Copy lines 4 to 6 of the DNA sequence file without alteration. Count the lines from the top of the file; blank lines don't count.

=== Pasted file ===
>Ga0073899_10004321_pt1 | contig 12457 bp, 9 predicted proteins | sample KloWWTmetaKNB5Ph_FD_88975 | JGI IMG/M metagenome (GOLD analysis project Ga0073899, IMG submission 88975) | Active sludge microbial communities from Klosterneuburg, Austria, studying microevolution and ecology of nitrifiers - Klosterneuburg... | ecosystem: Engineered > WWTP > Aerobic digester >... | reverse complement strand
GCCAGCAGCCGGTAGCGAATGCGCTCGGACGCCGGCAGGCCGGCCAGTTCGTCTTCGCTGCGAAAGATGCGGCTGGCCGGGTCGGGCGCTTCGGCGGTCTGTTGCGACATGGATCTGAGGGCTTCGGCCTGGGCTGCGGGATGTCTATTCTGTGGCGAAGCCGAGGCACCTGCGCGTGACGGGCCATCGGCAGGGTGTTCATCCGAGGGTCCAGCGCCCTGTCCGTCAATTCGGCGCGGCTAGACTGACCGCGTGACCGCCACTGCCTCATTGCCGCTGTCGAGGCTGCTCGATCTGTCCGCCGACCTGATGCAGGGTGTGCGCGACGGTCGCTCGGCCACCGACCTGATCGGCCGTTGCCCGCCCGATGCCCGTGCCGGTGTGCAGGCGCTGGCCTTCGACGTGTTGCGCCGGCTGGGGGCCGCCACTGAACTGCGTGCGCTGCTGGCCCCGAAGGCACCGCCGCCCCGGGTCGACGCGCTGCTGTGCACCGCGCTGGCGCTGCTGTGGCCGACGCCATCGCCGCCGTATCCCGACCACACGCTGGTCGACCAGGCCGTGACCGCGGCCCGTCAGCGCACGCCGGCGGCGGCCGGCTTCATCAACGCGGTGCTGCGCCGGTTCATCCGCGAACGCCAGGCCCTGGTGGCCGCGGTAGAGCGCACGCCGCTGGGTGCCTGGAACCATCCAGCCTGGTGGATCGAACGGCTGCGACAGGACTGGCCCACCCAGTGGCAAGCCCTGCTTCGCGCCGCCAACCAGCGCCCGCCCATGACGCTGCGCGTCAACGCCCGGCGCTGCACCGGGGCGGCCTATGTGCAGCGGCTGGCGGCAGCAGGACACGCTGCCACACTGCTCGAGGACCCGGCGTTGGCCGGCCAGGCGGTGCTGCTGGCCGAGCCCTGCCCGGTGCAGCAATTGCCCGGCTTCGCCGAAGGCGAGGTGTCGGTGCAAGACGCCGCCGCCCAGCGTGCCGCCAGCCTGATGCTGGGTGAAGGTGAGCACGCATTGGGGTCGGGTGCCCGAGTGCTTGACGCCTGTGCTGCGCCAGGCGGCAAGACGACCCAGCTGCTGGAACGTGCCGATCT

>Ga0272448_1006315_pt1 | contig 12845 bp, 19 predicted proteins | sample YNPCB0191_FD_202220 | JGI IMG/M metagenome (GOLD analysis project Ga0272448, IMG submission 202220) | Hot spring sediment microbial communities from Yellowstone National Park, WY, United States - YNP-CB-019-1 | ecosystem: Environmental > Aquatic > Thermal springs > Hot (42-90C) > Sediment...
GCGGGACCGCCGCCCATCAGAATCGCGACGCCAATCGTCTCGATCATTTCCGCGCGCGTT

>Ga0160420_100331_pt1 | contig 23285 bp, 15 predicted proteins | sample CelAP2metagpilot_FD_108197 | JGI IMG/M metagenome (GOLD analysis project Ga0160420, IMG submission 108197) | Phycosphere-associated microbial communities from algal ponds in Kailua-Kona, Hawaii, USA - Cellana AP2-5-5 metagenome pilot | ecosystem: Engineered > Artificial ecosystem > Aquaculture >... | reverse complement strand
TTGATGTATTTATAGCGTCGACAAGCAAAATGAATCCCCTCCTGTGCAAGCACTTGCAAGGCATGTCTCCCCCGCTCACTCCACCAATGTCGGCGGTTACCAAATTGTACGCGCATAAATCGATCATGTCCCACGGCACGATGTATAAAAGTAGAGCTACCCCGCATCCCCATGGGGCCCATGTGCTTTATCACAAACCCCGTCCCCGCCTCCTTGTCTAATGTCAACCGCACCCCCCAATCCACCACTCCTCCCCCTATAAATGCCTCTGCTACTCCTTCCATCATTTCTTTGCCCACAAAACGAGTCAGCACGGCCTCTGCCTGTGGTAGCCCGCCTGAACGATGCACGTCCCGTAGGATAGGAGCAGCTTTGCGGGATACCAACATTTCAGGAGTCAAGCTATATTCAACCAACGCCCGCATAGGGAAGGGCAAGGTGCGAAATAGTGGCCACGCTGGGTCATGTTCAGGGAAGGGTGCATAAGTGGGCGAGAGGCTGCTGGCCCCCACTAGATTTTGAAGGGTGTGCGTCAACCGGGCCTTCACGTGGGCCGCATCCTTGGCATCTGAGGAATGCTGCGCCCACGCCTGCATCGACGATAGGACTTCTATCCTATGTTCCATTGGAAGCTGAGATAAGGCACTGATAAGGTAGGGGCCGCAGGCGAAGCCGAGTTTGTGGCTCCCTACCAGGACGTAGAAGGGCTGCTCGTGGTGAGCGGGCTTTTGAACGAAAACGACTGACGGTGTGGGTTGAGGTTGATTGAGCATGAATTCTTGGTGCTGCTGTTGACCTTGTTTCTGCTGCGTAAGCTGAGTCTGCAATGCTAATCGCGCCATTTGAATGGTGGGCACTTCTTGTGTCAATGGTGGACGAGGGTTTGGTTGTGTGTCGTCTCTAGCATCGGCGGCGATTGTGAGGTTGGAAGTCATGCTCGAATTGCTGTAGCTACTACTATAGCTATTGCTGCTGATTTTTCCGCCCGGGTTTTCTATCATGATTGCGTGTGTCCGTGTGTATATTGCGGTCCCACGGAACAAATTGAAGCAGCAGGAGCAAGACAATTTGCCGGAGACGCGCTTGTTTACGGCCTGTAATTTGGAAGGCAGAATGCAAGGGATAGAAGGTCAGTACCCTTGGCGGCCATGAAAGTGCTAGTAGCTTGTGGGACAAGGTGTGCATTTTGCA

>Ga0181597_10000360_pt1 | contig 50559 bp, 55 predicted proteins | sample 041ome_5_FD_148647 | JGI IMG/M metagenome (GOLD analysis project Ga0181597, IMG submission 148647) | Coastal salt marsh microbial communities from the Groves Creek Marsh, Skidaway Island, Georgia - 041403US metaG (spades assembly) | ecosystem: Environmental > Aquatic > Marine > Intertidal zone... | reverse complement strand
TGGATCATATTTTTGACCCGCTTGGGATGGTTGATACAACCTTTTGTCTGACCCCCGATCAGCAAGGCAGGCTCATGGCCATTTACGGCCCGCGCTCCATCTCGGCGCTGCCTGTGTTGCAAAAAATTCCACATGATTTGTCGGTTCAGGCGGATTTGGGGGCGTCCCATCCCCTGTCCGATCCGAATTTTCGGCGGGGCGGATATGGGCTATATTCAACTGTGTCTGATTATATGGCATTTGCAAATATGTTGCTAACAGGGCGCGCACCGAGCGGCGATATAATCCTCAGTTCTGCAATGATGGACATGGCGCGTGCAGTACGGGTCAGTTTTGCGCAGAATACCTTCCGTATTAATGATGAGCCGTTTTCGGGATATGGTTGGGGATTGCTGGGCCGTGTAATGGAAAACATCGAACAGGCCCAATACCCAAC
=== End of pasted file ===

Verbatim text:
GCGGGACCGCCGCCCATCAGAATCGCGACGCCAATCGTCTCGATCATTTCCGCGCGCGTT

>Ga0160420_100331_pt1 | contig 23285 bp, 15 predicted proteins | sample CelAP2metagpilot_FD_108197 | JGI IMG/M metagenome (GOLD analysis project Ga0160420, IMG submission 108197) | Phycosphere-associated microbial communities from algal ponds in Kailua-Kona, Hawaii, USA - Cellana AP2-5-5 metagenome pilot | ecosystem: Engineered > Artificial ecosystem > Aquaculture >... | reverse complement strand
TTGATGTATTTATAGCGTCGACAAGCAAAATGAATCCCCTCCTGTGCAAGCACTTGCAAGGCATGTCTCCCCCGCTCACTCCACCAATGTCGGCGGTTACCAAATTGTACGCGCATAAATCGATCATGTCCCACGGCACGATGTATAAAAGTAGAGCTACCCCGCATCCCCATGGGGCCCATGTGCTTTATCACAAACCCCGTCCCCGCCTCCTTGTCTAATGTCAACCGCACCCCCCAATCCACCACTCCTCCCCCTATAAATGCCTCTGCTACTCCTTCCATCATTTCTTTGCCCACAAAACGAGTCAGCACGGCCTCTGCCTGTGGTAGCCCGCCTGAACGATGCACGTCCCGTAGGATAGGAGCAGCTTTGCGGGATACCAACATTTCAGGAGTCAAGCTATATTCAACCAACGCCCGCATAGGGAAGGGCAAGGTGCGAAATAGTGGCCACGCTGGGTCATGTTCAGGGAAGGGTGCATAAGTGGGCGAGAGGCTGCTGGCCCCCACTAGATTTTGAAGGGTGTGCGTCAACCGGGCCTTCACGTGGGCCGCATCCTTGGCATCTGAGGAATGCTGCGCCCACGCCTGCATCGACGATAGGACTTCTATCCTATGTTCCATTGGAAGCTGAGATAAGGCACTGATAAGGTAGGGGCCGCAGGCGAAGCCGAGTTTGTGGCTCCCTACCAGGACGTAGAAGGGCTGCTCGTGGTGAGCGGGCTTTTGAACGAAAACGACTGACGGTGTGGGTTGAGGTTGATTGAGCATGAATTCTTGGTGCTGCTGTTGACCTTGTTTCTGCTGCGTAAGCTGAGTCTGCAATGCTAATCGCGCCATTTGAATGGTGGGCACTTCTTGTGTCAATGGTGGACGAGGGTTTGGTTGTGTGTCGTCTCTAGCATCGGCGGCGATTGTGAGGTTGGAAGTCATGCTCGAATTGCTGTAGCTACTACTATAGCTATTGCTGCTGATTTTTCCGCCCGGGTTTTCTATCATGATTGCGTGTGTCCGTGTGTATATTGCGGTCCCACGGAACAAATTGAAGCAGCAGGAGCAAGACAATTTGCCGGAGACGCGCTTGTTTACGGCCTGTAATTTGGAAGGCAGAATGCAAGGGATAGAAGGTCAGTACCCTTGGCGGCCATGAAAGTGCTAGTAGCTTGTGGGACAAGGTGTGCATTTTGCA